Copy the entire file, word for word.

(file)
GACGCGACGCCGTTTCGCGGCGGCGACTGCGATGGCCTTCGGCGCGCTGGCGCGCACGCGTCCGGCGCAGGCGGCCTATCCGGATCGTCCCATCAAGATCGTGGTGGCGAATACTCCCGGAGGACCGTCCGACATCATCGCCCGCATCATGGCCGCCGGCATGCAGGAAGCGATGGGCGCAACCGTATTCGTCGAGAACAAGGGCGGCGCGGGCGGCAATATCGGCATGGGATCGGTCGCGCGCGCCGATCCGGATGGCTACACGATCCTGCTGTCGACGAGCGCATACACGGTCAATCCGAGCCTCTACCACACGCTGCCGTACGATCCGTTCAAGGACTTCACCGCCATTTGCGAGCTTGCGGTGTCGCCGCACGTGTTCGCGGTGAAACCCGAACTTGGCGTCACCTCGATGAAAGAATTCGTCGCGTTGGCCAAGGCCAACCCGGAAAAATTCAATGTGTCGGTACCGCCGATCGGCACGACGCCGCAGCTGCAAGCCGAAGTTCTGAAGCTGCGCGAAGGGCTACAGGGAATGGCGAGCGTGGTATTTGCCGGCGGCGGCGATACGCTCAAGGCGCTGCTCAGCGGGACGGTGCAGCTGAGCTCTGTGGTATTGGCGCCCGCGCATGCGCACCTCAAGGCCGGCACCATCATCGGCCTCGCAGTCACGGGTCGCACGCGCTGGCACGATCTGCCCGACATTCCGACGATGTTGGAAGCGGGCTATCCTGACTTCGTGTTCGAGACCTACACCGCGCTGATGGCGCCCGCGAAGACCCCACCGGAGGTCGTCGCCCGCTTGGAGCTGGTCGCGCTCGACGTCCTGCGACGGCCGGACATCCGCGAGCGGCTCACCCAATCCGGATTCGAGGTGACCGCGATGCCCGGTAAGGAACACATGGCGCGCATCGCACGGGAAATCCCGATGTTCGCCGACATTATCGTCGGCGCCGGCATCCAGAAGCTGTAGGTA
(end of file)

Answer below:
GACGCGACGCCGTTTCGCGGCGGCGACTGCGATGGCCTTCGGCGCGCTGGCGCGCACGCGTCCGGCGCAGGCGGCCTATCCGGATCGTCCCATCAAGATCGTGGTGGCGAATACTCCCGGAGGACCGTCCGACATCATCGCCCGCATCATGGCCGCCGGCATGCAGGAAGCGATGGGCGCAACCGTATTCGTCGAGAACAAGGGCGGCGCGGGCGGCAATATCGGCATGGGATCGGTCGCGCGCGCCGATCCGGATGGCTACACGATCCTGCTGTCGACGAGCGCATACACGGTCAATCCGAGCCTCTACCACACGCTGCCGTACGATCCGTTCAAGGACTTCACCGCCATTTGCGAGCTTGCGGTGTCGCCGCACGTGTTCGCGGTGAAACCCGAACTTGGCGTCACCTCGATGAAAGAATTCGTCGCGTTGGCCAAGGCCAACCCGGAAAAATTCAATGTGTCGGTACCGCCGATCGGCACGACGCCGCAGCTGCAAGCCGAAGTTCTGAAGCTGCGCGAAGGGCTACAGGGAATGGCGAGCGTGGTATTTGCCGGCGGCGGCGATACGCTCAAGGCGCTGCTCAGCGGGACGGTGCAGCTGAGCTCTGTGGTATTGGCGCCCGCGCATGCGCACCTCAAGGCCGGCACCATCATCGGCCTCGCAGTCACGGGTCGCACGCGCTGGCACGATCTGCCCGACATTCCGACGATGTTGGAAGCGGGCTATCCTGACTTCGTGTTCGAGACCTACACCGCGCTGATGGCGCCCGCGAAGACCCCACCGGAGGTCGTCGCCCGCTTGGAGCTGGTCGCGCTCGACGTCCTGCGACGGCCGGACATCCGCGAGCGGCTCACCCAATCCGGATTCGAGGTGACCGCGATGCCCGGTAAGGAACACATGGCGCGCATCGCACGGGAAATCCCGATGTTCGCCGACATTATCGTCGGCGCCGGCATCCAGAAGCTGTAGGTA